A DOCS Education member asks:
I am seeing a 58 year old female with hypertension for sedation. She is allergic to sulfa and taking the following medications:

  • Atenolol 100mg 1/2 tab daily,
  • Topiramate 200mg 1 pill 2x a day 1 in am 1 pm,
  • Trazadone 100mg 2 tablets at bedtime,
  • Methadone 10mg 2 tablets am 1 tablet pm.

She smokes around 3-5 cigarettes per day and does not consume grape fruit juice or any other herbal supplements. This patient has undergone multiple back surgeries.

Her weight is 190lbs with the following vital signs:
MAP: 117
BPM: 72
SPO2: 96

I am planning to do whole mouth scaling and root planing and would like to know what the appropriate sedation protocol would be in this case.

Thank you!

Dr. Anthony S. Feck, DOCS Education Dean of Faculty, responds:

If you can incrementally dose, I would use incremental protocol #1 (aka "Golden Protocol"), described in detail in your sedation course workbook. The only modification I would use is to not prescribe diazepam the night before at bedtime. Otherwise, have the patient take all her meds as usual. This protocol incrementally doses triazolam in amounts based on assessment criteria once the patient is in the office and at appropriate intervals.

Another DOCS Education member seeks to clarify:
I’m curious why you suggest using triazolam? I thought all benzodiazepines could be deadly when combined with methadone. What makes this a better choice than diazepam?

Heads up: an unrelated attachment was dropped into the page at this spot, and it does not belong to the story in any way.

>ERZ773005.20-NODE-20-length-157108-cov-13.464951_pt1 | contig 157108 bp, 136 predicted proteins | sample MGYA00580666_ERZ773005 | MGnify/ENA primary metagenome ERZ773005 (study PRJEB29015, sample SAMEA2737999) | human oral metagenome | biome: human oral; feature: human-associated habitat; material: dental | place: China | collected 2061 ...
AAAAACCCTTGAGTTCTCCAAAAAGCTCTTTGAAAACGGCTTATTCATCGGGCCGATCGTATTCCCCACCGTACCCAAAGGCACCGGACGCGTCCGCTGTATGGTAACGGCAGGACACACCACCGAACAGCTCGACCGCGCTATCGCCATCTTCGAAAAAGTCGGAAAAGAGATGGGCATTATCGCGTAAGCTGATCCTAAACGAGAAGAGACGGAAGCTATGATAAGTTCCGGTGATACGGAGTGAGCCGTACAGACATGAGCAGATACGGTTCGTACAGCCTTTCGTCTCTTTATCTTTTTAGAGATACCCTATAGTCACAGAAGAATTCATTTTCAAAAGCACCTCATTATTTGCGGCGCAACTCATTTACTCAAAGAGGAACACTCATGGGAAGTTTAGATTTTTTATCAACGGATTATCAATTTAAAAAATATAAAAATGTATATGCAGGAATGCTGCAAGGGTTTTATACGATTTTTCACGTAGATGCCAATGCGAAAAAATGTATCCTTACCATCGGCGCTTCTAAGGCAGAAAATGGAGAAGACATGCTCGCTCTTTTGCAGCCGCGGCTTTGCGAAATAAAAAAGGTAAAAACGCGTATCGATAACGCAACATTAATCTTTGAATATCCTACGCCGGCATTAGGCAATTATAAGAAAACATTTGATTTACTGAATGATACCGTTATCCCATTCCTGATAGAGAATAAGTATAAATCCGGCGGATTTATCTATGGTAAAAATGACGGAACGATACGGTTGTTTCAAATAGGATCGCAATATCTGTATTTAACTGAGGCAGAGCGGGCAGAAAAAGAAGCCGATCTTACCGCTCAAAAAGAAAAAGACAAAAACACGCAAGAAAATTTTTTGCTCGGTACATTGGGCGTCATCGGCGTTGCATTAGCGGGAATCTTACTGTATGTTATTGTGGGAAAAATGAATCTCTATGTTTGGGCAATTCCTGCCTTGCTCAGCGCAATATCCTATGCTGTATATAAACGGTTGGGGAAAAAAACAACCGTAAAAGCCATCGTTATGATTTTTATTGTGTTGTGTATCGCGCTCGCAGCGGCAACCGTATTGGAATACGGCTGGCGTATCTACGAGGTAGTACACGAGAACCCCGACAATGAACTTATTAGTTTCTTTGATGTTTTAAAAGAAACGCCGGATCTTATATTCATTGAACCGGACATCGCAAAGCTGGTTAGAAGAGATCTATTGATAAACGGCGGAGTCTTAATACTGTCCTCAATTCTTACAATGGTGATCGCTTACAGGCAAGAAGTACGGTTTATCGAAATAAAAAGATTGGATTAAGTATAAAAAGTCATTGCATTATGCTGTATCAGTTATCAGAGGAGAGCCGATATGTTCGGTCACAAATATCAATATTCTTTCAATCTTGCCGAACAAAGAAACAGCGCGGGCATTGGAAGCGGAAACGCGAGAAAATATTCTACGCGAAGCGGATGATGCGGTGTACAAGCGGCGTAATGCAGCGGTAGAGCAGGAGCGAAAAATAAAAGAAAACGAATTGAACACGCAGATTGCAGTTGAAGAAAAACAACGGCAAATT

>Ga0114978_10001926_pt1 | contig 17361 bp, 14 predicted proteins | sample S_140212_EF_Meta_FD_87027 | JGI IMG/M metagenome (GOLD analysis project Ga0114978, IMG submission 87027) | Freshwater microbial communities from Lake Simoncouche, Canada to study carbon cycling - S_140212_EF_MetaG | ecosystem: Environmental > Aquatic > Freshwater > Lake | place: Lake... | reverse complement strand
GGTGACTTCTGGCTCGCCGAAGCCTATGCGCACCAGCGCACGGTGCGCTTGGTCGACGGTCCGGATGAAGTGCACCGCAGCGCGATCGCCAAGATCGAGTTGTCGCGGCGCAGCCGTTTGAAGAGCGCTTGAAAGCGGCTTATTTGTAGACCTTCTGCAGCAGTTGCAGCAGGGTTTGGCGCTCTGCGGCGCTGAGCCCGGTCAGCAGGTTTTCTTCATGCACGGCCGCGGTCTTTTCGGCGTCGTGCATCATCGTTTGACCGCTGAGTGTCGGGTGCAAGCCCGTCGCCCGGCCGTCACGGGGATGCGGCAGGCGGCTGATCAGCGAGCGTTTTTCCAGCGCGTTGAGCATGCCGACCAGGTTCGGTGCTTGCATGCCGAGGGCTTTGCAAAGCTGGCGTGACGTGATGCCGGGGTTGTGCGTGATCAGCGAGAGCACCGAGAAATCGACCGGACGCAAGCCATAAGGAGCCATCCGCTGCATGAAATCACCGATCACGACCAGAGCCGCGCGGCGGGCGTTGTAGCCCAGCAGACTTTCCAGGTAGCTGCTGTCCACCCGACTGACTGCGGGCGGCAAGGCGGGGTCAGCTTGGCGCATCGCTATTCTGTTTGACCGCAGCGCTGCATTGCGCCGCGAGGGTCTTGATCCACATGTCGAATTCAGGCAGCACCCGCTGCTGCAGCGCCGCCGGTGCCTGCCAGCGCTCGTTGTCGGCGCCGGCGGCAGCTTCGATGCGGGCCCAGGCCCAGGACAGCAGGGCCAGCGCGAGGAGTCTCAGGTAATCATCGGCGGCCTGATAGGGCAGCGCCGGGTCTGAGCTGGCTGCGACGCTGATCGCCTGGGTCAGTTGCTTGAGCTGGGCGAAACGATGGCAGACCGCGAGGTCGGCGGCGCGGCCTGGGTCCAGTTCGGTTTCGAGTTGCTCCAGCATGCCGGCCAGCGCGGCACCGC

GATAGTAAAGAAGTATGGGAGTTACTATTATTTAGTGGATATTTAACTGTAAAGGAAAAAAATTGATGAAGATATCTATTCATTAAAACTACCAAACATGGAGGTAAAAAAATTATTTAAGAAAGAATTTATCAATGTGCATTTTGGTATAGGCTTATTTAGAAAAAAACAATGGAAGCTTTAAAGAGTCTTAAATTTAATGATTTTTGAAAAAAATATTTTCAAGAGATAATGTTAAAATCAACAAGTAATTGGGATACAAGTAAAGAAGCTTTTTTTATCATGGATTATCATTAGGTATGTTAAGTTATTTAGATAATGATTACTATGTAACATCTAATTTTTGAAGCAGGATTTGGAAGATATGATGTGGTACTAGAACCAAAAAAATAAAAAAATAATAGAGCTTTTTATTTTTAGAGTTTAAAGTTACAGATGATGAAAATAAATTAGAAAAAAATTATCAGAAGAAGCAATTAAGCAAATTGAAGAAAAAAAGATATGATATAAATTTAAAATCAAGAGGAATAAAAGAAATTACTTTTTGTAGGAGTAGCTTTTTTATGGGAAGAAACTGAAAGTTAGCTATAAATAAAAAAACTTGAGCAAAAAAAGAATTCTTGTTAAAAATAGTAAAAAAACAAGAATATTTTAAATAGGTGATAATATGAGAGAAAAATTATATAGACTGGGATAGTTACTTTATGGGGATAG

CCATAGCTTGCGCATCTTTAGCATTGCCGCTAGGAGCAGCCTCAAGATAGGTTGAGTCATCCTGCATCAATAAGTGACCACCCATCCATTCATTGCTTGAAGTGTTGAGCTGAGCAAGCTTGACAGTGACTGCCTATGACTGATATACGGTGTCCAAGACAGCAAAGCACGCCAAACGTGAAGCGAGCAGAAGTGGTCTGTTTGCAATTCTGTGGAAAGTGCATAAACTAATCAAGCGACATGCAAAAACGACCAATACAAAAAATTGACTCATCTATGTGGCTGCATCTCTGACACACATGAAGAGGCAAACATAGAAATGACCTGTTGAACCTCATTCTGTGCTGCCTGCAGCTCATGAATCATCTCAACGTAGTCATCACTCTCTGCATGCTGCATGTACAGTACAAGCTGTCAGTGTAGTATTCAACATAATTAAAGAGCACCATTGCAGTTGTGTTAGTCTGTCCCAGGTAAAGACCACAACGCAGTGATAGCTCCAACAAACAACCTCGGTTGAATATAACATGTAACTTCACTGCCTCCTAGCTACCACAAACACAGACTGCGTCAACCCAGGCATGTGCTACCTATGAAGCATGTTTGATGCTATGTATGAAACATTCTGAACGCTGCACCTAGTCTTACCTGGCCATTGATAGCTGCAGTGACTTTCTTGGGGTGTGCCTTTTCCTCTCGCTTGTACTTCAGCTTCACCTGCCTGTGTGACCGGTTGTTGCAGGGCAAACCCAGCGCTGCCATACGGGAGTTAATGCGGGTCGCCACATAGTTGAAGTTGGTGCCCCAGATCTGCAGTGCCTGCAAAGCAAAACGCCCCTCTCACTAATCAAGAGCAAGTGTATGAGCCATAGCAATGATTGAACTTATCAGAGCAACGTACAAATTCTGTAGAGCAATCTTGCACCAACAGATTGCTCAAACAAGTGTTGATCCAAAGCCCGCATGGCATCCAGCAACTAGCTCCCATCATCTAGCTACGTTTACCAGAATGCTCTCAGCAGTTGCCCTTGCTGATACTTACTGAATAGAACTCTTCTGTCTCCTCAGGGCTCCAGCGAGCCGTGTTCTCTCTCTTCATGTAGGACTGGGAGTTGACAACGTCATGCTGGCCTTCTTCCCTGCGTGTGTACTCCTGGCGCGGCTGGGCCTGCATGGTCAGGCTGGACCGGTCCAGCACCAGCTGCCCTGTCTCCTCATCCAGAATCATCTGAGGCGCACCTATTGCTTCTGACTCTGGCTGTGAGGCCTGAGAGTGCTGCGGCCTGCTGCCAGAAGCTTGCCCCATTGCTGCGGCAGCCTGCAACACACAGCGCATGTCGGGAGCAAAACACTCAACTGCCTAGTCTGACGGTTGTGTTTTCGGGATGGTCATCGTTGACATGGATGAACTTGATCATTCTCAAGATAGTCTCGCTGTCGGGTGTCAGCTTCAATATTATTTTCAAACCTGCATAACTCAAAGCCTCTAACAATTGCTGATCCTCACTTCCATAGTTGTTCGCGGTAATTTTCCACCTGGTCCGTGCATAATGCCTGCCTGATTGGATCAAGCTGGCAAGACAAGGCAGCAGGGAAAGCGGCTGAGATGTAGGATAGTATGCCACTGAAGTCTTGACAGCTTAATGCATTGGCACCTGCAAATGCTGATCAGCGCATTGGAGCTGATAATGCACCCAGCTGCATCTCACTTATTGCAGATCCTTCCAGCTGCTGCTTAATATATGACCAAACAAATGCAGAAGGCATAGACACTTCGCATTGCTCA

Dr. Feck responds:

Benzos are not necessarily "deadly" when combined with methadone; methadone is an opiate that depresses the CNS and benzodiazepines also depress the CNS. If used appropriately in combination with one another on an appropriately selected patient, the patient's safety is not in jeopardy.

Triazolam has the least amount of respiratory depression, which is the main concern during sedation.

Diazepam is administered outside the office when the patient is not being monitored by qualified personnel, therefore we do not recommend using diazepam in this patient.

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The information contained in this, or any case study post in Incisor should never be considered a proper replacement for necessary training and/or education regarding adult oral conscious sedation. Regulations regarding sedation vary by state. This is an educational and informational piece. DOCS Education accepts no liability whatsoever for any damages resulting from any direct or indirect recipient's use of or failure to use any of the information contained herein. DOCS Education would be happy to answer any questions or concerns mailed to us at 106 Lenora Street, Seattle, WA 98121. Please print a copy of this posting and include it with your question or request.
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